How to improve your product photography – 5 Tips


When selling your items online, good photography is crucial. Since potential buyers can’t physically see or touch the product, your pictures and description are all they have to go by. Another thing I have found is that high quality photographs are without a doubt more often shared by others. If you notice on Etsy the majority of the photos of the items that end up on the front page are very well taken. They are more likely to be shared on blogs, pinterest, Facebook etc. If you’re looking to increase your sales, or just want nicer looking images, try a few of these tips and see if they help you!

Photograph by LilyEmme Jewelry

Photograph by LilyEmme Jewelry

Lighting: In my opinion, lighting is the most important factor in good product photography (and photography in general). You can have the fanciest most expensive camera in the world but still take terrible photos if you don’t have the proper lighting. Natural lighting is the best. If you have the opportunity to take pictures outside, do it! However, be cautious of shooting your products in direct sunlight, this will cause your items to have harsh shadows which may be unappealing and not showcase well.

But sometimes, it rains, snows, or is just too cold! That’s okay, you can work around it. The next best thing to natural light is artificial light with a lightbox. The more control you have over your lighting, the better.  I would suggest purchasing small table lamps and positioning them at the sides of your product, this will create a soft lighting effect. If you’re planning on doing most of your photographing indoors, investing in a quality lightbox might not be such a bad idea. This is the lightbox I have, it came with two table lamps, two lightboxes, something like 8 different colored backgrounds and a tripod. You can read more about it here if you’re interested. Or if you feel like going all out, this is the one I would love to get if I could afford it.

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Background: There are a ton of options when it comes to choosing a background for your item; solid colors, textures, pure white etc. The background you choose really depends on the product. If you’re trying to sell a busy patterned scarf, a solid background would probably be less distracting therefore making the scarf stand out more. There are endless possibilities of backgrounds, my advice for the background is just put some thought into it. Treat the background as equally important as your item, it will really make or break your photo. One Etsy shop that has beautifully chosen backgrounds is Fashion Field. I adore these photographs!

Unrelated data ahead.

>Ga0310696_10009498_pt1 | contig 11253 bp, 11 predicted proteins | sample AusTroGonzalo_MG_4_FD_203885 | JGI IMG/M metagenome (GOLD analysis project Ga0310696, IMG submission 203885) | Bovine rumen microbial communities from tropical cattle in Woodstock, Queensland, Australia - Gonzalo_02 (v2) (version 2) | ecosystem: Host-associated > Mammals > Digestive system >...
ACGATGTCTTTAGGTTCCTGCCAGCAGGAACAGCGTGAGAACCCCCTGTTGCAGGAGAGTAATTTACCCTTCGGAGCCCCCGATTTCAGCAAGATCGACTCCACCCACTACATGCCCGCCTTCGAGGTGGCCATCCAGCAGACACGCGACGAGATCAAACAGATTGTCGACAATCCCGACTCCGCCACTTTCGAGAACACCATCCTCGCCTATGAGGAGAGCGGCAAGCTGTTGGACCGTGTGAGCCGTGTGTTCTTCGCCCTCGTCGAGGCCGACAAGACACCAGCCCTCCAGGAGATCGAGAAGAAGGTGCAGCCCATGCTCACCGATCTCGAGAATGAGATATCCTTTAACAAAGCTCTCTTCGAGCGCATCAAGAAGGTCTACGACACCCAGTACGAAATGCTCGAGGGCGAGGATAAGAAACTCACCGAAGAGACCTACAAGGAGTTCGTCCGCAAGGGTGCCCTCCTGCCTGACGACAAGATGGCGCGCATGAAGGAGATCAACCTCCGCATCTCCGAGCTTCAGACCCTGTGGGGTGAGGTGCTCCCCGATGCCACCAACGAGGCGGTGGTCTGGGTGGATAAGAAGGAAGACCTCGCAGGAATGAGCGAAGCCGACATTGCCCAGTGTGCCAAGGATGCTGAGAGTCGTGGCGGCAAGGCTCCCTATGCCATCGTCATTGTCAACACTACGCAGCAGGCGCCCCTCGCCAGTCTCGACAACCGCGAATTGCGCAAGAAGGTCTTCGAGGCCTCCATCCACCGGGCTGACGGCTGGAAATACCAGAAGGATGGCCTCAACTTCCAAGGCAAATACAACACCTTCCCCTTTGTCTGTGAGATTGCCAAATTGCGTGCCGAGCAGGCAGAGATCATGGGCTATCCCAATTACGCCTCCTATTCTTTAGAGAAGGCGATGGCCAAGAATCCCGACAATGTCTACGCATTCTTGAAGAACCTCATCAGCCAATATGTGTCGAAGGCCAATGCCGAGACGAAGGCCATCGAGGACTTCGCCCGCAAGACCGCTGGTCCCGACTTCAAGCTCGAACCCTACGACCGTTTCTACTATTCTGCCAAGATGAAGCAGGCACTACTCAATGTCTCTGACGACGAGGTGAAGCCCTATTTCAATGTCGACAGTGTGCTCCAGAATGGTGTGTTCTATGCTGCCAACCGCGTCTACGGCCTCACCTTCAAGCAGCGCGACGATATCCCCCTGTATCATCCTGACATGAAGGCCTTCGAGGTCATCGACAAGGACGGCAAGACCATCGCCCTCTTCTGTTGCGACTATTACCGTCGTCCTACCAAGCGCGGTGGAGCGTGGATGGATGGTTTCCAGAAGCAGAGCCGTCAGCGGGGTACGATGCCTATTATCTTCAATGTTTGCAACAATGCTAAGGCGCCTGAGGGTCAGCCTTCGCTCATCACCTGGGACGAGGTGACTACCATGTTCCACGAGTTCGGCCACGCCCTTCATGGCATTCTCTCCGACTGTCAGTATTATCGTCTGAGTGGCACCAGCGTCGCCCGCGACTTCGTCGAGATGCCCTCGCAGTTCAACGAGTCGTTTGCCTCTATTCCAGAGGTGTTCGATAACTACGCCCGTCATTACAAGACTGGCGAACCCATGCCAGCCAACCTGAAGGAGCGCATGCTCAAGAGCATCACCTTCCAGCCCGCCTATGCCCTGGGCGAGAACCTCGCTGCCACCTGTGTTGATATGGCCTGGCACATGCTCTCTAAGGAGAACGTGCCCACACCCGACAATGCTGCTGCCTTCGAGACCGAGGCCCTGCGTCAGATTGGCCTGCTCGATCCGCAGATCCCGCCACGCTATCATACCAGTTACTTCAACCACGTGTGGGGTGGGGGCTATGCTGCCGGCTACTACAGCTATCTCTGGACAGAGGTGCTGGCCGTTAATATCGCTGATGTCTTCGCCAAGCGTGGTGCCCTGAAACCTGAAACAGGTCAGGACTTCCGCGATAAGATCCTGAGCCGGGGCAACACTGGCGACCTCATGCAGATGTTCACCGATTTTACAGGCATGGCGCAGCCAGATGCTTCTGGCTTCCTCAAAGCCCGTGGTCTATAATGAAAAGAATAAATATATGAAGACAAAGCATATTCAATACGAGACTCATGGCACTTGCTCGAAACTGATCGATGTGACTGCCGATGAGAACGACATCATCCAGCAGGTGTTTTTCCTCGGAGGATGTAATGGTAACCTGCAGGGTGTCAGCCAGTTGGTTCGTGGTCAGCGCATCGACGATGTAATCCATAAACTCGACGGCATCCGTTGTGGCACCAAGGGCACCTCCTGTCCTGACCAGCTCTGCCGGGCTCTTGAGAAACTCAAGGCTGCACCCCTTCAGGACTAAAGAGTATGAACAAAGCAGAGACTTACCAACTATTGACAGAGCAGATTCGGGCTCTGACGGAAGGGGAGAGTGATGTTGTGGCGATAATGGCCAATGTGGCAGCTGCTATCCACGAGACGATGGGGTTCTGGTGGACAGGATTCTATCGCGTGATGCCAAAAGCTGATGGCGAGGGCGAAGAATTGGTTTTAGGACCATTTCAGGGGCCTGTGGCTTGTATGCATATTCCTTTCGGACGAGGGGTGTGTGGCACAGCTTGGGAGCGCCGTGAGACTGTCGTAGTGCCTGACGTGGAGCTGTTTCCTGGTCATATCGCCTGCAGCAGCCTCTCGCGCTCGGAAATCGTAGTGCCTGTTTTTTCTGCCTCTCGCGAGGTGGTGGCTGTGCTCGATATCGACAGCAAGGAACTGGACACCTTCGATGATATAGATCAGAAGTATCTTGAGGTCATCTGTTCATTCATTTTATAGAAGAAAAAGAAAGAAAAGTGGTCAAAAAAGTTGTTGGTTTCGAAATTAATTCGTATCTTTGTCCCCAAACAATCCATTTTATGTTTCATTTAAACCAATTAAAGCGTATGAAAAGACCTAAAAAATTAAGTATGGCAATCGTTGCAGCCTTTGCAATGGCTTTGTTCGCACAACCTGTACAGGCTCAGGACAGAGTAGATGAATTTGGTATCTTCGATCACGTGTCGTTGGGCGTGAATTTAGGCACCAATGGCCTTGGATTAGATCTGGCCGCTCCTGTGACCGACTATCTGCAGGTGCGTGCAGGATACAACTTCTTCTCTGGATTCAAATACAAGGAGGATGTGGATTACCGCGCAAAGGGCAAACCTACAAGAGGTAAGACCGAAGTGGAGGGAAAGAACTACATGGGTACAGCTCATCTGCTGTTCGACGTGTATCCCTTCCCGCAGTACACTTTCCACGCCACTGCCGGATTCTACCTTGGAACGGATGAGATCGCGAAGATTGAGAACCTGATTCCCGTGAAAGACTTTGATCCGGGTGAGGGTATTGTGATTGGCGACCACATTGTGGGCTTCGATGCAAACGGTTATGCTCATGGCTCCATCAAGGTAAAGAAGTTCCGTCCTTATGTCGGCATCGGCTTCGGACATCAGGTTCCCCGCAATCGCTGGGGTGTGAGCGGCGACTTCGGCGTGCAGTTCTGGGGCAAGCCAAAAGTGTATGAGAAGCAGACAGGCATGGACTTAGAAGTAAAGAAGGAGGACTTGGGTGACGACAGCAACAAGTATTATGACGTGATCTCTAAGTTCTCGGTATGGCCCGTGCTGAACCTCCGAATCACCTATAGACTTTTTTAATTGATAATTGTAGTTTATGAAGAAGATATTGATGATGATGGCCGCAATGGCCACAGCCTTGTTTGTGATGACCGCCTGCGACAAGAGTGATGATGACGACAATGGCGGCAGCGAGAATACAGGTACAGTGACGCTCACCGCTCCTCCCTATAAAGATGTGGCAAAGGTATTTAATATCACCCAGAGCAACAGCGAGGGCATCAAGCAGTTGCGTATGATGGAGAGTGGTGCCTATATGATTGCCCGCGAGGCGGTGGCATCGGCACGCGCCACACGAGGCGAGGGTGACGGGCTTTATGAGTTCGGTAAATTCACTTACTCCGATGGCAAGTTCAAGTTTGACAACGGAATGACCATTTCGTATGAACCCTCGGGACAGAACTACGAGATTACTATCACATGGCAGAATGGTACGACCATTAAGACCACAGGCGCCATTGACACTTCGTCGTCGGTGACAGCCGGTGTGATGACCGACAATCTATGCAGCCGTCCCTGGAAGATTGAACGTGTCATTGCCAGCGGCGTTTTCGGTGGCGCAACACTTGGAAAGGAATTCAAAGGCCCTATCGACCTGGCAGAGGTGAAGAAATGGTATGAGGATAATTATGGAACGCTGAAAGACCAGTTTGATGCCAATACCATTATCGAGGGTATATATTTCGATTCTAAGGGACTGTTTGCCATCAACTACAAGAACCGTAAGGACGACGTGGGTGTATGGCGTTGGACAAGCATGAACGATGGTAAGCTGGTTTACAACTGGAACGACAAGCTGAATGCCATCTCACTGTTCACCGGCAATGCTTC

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Shoot different angles: take a photo of your item from the front, back, top, upside down  every side of your product. You don’t need to post every one of them online but you should absolutely show a few different angles of your item.  The buyer wants to know exactly what they’re getting, they don’t want any hidden surprises they didn’t know about. And the great thing about digital photography is that you can take tons of pictures so easily, take advantage of that!

Use models: f you’re selling clothing, jewelry, or something along those lines, try taking some photos with a live person modeling them. Before I buy a piece of clothing online, I know I want to see it on someone else, it makes me envision wearing it myself. If you can find someone interested in modeling, you can give them some copies of the photos as compensation; that way you get your shots and they have some new images to use in their portfolio. Or you can use yourself! Just set up a tripod and model away!

Editing – Use with caution: Photo editing is wonderful, you have an endless amount of ways to manipulate your photo. BUT I’ve seen way too many images WAY too over edited  If you’re taking pictures for the purpose of creating a piece of art that’s one thing, but in the case of product photography you want your image to represent the item as closely as possible. You don’t want a customer to come back and complain that the product they received isn’t what was shown in the picture.


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Comments

  1. Great tips!

  2. Great tips! I absolutely agree about taking pictures outside. The lighting is just so much better. A sunny window can sometimes work too if you can’t take the item outside (too windy is a problem I often have).

  3. Yes! natural light! Almost always the best for product-style photographs, unless the concept of the photo calls for something else…

Trackbacks

  1. [...] Number 8: Your pictures need work. You don’t have to be a professional photographer by any means in order to take good pictures. A decent camera, natural lighting and a clean background is all you really need. This is SO important. Even if your product is the most amazing thing since sliced bread, you’re going to lose tons of buyers if your pictures aren’t up to par. They are a crucial part of selling online. People can’t see your item in person, or touch it, all they have to go buy is what it looks like in the photo. Step up your game when it comes to product photography and I guarantee you’re sales will increase. Read more about product photography here. [...]

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